The President, Nigerian Medical Association, Prof. Mike Ogirima, on Monday said the attempt by the Federal Government to stop private practice by doctors working in public health institutions was against the law of the land.
He, however, said the NMA frowned on its members who use official hours for their private practice.
He urged the government to enforce the laws by reconstituting the Medical and Dental Council of Nigeria, adding that government must not dissolve the MDCN without immediate reconstitution.
Ogirima spoke on Monday in Ilorin, the Kwara State capital, during the 2017 Physicians’ Week, with the theme, ‘Declining immunisation coverage in Nigeria: Threat to national development.’
He said the NMA would discipline errant members of the group by subjecting them to MDCN’s disciplinary tribunal, which had since been in limbo.
The NMA boss lamented that the association lost some doctors who, he claimed, were overwhelmed with workload and stress-related issues. He stated that in the past two weeks, no fewer than six doctors had died. Ogirima said one of the dead doctors was Dr. Linda Nwigwe, who collapsed few days to her wedding.
Other dead doctors, he said, were a senior registrar at the Federal Teaching Hospital, Dr. Popoola Abiola; a public health officer with Rivers State, Dr. Chizi Ikeka; and a house officer with the Federal Medical Centre, Keffi, Dr. Esther James, who was said to have died 24 hours after concluding her call.
Others, he said, included a former Public Relations Officer of the National Association of Resident Doctors, Dr. Popoola Zakarriya, who was said to have died seven days ago from stroke and a resident doctor with the Federal Medical Centre, Keffi, Dr. Amos Jarafu, who was said to have been found lifeless in his hotel room in Zaria after sitting for primary examination the previous day.
He said doctors in Nigeria were working below the World Health Organisation’s standard which prescribed a ratio of one doctor to 600 patients as against one doctor to over 200,000 patients obtainable in Nigeria.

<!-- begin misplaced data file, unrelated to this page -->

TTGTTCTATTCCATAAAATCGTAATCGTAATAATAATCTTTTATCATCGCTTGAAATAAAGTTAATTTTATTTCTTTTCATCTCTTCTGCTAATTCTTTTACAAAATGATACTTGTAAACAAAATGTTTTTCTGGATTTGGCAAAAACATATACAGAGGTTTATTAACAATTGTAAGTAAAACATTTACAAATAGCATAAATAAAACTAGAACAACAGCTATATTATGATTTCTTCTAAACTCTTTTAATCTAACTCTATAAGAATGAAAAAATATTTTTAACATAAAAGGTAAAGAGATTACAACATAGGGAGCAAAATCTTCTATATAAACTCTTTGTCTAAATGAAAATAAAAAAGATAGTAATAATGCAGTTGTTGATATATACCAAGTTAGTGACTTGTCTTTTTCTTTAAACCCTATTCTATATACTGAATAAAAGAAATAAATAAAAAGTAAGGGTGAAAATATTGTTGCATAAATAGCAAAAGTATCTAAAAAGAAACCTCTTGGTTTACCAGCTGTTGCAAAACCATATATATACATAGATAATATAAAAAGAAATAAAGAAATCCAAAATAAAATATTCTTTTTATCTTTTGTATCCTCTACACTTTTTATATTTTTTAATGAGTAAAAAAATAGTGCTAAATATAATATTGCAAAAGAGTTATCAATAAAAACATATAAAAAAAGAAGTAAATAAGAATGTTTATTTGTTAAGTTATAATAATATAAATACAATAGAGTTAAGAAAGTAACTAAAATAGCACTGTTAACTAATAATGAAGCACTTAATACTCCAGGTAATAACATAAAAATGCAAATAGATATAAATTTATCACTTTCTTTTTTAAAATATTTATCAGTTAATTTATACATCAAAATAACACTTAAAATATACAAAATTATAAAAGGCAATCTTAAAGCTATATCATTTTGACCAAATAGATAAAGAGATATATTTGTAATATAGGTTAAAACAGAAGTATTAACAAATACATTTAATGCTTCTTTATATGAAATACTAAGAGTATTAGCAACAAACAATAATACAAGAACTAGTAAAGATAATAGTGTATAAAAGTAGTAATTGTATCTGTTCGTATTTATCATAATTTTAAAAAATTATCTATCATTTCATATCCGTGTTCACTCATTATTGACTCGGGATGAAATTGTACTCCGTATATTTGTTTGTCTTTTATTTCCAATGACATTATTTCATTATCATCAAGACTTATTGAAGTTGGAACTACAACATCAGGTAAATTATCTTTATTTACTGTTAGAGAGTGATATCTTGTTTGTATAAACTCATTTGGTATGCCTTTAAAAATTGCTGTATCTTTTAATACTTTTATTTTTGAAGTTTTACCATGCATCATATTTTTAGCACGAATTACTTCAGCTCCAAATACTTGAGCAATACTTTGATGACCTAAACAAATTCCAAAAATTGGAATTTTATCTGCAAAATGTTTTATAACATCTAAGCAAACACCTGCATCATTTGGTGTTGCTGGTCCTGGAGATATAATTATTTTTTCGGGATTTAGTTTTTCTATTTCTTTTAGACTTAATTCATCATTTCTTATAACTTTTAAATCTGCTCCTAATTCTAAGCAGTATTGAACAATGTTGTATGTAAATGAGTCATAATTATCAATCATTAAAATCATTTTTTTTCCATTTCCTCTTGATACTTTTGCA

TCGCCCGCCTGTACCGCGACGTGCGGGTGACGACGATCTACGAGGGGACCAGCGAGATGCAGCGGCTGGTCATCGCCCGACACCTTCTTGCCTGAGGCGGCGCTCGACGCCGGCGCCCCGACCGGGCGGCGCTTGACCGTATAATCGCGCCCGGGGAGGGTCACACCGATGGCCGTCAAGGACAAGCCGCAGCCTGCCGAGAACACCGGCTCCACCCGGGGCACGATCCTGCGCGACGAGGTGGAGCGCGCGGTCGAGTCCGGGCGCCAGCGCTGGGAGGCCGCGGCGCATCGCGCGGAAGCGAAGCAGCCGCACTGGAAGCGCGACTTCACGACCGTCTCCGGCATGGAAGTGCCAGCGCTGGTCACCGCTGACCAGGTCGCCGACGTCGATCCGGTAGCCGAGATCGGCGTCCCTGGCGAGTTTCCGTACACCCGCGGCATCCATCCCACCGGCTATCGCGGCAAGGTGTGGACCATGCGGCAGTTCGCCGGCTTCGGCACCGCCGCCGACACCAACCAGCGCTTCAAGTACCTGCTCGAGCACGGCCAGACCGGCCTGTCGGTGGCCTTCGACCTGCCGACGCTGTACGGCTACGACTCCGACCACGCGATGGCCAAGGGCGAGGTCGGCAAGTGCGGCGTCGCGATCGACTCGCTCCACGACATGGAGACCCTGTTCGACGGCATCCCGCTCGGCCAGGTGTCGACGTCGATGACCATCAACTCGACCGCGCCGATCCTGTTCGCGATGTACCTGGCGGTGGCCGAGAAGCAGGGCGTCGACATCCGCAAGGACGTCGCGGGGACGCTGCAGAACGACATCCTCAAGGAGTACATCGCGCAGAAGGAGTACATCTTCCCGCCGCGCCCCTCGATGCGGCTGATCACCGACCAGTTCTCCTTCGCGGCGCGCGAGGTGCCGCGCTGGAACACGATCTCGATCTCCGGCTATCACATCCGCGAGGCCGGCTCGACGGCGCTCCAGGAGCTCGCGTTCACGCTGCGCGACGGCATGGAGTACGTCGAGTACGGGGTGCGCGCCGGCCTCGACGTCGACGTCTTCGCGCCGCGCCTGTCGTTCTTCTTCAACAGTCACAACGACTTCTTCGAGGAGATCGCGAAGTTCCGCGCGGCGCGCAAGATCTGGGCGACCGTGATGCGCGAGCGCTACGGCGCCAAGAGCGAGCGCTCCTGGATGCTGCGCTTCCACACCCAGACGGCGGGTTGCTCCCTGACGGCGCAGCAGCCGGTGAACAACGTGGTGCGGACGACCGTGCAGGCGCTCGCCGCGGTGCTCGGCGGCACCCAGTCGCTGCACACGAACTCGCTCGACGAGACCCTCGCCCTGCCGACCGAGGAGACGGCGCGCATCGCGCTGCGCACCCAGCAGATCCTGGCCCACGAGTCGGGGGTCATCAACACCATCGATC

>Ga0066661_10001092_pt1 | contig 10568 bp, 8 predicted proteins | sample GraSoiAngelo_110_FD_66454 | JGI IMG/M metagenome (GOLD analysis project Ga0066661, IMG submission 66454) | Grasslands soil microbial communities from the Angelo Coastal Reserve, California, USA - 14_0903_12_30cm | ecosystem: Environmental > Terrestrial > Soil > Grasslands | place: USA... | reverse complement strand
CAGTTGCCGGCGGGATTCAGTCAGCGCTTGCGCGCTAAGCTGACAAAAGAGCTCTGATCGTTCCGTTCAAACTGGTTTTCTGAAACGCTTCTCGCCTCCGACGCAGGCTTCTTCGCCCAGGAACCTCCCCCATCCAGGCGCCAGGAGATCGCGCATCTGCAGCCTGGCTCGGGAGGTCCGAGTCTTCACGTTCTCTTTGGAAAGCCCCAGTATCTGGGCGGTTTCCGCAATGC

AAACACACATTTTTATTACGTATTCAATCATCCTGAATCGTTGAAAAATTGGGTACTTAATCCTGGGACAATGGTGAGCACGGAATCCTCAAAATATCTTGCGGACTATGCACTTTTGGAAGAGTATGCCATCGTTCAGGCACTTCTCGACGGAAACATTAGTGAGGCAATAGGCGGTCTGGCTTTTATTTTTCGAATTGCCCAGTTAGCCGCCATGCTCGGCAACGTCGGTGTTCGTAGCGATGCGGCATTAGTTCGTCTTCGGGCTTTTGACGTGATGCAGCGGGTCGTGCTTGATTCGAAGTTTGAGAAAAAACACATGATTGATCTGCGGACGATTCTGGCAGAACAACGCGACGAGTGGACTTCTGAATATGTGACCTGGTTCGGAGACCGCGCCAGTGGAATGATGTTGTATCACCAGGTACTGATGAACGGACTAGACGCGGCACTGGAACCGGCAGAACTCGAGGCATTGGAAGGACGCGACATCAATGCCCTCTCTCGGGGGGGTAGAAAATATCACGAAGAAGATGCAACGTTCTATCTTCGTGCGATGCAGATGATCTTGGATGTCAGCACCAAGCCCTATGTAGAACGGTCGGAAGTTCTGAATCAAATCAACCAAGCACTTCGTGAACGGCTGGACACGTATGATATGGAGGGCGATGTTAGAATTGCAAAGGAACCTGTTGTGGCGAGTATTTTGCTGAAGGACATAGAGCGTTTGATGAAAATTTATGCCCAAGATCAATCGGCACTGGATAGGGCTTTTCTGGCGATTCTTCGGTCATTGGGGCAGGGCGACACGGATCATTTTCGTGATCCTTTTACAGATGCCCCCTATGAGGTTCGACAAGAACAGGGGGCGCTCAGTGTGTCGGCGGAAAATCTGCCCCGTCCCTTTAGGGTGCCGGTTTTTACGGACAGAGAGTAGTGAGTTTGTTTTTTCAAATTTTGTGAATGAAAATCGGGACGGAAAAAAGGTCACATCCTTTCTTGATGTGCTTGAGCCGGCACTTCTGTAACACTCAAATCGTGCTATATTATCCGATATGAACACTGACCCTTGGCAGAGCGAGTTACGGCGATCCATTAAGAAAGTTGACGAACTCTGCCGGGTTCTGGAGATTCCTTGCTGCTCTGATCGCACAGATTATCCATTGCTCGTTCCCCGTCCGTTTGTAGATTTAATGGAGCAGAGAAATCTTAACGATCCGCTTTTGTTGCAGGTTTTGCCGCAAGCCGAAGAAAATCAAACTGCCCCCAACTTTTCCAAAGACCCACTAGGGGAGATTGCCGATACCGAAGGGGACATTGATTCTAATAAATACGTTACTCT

On the lingering conflict in the health sector, he said, “We may be compelled to take a nationwide simultaneous holiday from the public hospitals for paramedics to run them if urgent steps are not taken by the authorities to curtail the excesses of the JOHESU’s radicalism.
“It must be stated quite clearly that the NMA is not aversed to improvement of welfare package in the health sector, however, pay parity must necessarily factor in the relative difference in favour of medical doctors as it is predictable in developed countries.
“We expect government not to toy with the lingering crisis in the health sector. Government should not allow itself to be intimidated by illegal bodies like JOHESU in the health sector. We expect each professional body to stick to the ethics of it profession.”
On immunisation, he said, “The 2006/2017 National Immunization coverage survey indicates that only 33 per cent of children between 12 and 23 months old had three doses of vaccine against the global target of 90 per cent and only 23 per cent were fully immunised. Forty per cent do not receive any vaccines from health system.”
Ogirima lamented that a large population of Nigerian children particularly under five years of age were unprotected and therefore at the risk of dying from vaccine preventable diseases such as measles, diphtheria, pertusis and tuberculosis.